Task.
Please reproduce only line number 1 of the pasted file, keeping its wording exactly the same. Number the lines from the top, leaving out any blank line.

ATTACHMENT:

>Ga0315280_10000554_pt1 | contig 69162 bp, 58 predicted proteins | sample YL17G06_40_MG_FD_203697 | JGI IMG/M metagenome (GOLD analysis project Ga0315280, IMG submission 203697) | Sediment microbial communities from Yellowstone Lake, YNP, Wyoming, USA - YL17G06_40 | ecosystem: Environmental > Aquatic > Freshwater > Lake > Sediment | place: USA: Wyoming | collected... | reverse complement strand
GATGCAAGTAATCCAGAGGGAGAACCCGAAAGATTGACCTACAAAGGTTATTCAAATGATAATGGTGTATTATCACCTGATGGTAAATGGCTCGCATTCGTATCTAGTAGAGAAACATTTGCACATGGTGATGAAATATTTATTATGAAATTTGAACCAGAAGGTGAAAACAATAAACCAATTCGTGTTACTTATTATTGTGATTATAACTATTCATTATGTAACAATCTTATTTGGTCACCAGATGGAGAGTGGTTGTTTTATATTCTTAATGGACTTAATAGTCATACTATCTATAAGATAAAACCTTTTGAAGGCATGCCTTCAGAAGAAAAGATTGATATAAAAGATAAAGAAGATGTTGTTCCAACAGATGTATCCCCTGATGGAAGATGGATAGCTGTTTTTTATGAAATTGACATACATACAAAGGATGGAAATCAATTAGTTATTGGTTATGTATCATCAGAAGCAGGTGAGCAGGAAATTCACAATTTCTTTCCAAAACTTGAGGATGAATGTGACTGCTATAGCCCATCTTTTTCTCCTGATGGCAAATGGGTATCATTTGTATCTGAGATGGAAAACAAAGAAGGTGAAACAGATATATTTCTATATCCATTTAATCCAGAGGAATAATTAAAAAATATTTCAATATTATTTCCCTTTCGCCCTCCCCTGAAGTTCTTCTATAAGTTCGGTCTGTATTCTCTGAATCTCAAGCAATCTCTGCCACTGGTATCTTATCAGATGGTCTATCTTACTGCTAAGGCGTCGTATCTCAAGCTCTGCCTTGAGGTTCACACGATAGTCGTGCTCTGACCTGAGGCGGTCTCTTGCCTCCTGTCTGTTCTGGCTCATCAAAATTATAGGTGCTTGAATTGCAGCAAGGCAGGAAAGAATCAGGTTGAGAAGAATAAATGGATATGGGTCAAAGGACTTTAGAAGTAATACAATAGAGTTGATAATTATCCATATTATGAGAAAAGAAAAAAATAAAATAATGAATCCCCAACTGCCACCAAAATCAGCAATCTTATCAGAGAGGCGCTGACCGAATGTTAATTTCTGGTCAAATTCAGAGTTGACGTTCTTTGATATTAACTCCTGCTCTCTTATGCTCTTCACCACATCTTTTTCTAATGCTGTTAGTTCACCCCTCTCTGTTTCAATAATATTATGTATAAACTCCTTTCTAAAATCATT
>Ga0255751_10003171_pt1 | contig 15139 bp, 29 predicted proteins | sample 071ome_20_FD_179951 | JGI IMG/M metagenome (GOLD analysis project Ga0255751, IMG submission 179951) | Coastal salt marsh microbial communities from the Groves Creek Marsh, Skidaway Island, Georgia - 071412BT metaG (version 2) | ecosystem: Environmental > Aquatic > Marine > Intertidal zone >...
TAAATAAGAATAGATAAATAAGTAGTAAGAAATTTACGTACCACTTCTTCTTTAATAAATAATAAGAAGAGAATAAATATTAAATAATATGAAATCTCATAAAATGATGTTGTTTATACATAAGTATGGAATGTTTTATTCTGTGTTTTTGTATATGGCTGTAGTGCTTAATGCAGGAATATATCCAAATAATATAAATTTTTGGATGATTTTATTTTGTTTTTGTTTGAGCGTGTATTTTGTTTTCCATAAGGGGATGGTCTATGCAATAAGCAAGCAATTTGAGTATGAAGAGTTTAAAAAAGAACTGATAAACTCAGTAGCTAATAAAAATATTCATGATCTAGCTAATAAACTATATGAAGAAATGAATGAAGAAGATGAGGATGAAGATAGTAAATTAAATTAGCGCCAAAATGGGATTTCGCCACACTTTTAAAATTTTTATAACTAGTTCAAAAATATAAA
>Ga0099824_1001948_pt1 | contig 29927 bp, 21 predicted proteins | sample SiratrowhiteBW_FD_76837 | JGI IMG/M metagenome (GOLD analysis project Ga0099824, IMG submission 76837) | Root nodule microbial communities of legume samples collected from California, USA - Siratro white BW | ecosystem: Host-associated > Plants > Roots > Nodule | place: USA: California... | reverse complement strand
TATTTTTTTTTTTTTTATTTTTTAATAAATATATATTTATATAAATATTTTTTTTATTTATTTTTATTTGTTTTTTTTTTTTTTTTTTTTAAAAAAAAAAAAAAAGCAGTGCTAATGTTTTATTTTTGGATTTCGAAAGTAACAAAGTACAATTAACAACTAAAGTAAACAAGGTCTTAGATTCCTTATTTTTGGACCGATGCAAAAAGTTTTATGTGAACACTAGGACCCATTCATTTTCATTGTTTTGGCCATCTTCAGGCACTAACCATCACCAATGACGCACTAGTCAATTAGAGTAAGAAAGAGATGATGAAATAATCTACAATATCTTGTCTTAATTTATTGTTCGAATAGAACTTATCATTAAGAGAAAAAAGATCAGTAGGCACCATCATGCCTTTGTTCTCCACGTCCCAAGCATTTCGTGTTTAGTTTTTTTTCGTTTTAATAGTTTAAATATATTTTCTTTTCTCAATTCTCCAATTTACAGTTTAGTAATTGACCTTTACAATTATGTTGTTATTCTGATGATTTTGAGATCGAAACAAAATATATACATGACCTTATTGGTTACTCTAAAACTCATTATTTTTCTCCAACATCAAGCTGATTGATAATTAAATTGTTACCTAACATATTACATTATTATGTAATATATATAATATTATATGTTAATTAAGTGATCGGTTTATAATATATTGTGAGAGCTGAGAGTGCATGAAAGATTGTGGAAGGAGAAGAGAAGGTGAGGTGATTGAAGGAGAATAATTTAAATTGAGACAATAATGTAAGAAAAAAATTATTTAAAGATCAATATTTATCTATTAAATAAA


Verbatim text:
>Ga0315280_10000554_pt1 | contig 69162 bp, 58 predicted proteins | sample YL17G06_40_MG_FD_203697 | JGI IMG/M metagenome (GOLD analysis project Ga0315280, IMG submission 203697) | Sediment microbial communities from Yellowstone Lake, YNP, Wyoming, USA - YL17G06_40 | ecosystem: Environmental > Aquatic > Freshwater > Lake > Sediment | place: USA: Wyoming | collected... | reverse complement strand